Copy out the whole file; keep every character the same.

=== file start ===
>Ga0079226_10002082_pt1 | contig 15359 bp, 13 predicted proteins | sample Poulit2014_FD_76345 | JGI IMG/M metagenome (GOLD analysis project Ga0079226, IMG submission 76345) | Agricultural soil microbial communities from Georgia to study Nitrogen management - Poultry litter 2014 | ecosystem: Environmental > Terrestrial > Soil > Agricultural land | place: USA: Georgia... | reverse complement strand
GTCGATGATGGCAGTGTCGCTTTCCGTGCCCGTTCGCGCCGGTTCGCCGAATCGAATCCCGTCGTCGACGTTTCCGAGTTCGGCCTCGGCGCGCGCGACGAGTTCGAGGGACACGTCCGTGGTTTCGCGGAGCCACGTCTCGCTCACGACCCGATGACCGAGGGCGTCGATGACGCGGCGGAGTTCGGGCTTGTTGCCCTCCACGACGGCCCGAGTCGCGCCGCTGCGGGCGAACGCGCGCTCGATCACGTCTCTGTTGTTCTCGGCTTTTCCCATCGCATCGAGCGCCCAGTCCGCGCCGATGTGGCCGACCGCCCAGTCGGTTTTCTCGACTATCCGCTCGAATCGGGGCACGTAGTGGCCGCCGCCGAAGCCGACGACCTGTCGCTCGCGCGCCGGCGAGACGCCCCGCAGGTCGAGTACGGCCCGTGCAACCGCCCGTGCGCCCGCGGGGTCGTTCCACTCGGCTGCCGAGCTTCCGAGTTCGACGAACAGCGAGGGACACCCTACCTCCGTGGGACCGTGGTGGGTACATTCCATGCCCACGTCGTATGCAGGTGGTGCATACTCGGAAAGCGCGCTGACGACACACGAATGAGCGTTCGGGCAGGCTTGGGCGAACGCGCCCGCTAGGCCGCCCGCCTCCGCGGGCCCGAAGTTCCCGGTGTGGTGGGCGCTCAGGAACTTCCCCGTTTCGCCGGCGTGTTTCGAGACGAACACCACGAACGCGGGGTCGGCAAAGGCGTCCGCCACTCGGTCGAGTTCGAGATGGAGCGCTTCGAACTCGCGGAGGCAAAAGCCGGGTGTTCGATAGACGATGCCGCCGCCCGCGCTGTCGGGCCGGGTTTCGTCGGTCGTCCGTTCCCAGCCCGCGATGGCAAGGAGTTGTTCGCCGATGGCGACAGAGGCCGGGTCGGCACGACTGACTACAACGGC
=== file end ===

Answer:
>Ga0079226_10002082_pt1 | contig 15359 bp, 13 predicted proteins | sample Poulit2014_FD_76345 | JGI IMG/M metagenome (GOLD analysis project Ga0079226, IMG submission 76345) | Agricultural soil microbial communities from Georgia to study Nitrogen management - Poultry litter 2014 | ecosystem: Environmental > Terrestrial > Soil > Agricultural land | place: USA: Georgia... | reverse complement strand
GTCGATGATGGCAGTGTCGCTTTCCGTGCCCGTTCGCGCCGGTTCGCCGAATCGAATCCCGTCGTCGACGTTTCCGAGTTCGGCCTCGGCGCGCGCGACGAGTTCGAGGGACACGTCCGTGGTTTCGCGGAGCCACGTCTCGCTCACGACCCGATGACCGAGGGCGTCGATGACGCGGCGGAGTTCGGGCTTGTTGCCCTCCACGACGGCCCGAGTCGCGCCGCTGCGGGCGAACGCGCGCTCGATCACGTCTCTGTTGTTCTCGGCTTTTCCCATCGCATCGAGCGCCCAGTCCGCGCCGATGTGGCCGACCGCCCAGTCGGTTTTCTCGACTATCCGCTCGAATCGGGGCACGTAGTGGCCGCCGCCGAAGCCGACGACCTGTCGCTCGCGCGCCGGCGAGACGCCCCGCAGGTCGAGTACGGCCCGTGCAACCGCCCGTGCGCCCGCGGGGTCGTTCCACTCGGCTGCCGAGCTTCCGAGTTCGACGAACAGCGAGGGACACCCTACCTCCGTGGGACCGTGGTGGGTACATTCCATGCCCACGTCGTATGCAGGTGGTGCATACTCGGAAAGCGCGCTGACGACACACGAATGAGCGTTCGGGCAGGCTTGGGCGAACGCGCCCGCTAGGCCGCCCGCCTCCGCGGGCCCGAAGTTCCCGGTGTGGTGGGCGCTCAGGAACTTCCCCGTTTCGCCGGCGTGTTTCGAGACGAACACCACGAACGCGGGGTCGGCAAAGGCGTCCGCCACTCGGTCGAGTTCGAGATGGAGCGCTTCGAACTCGCGGAGGCAAAAGCCGGGTGTTCGATAGACGATGCCGCCGCCCGCGCTGTCGGGCCGGGTTTCGTCGGTCGTCCGTTCCCAGCCCGCGATGGCAAGGAGTTGTTCGCCGATGGCGACAGAGGCCGGGTCGGCACGACTGACTACAACGGC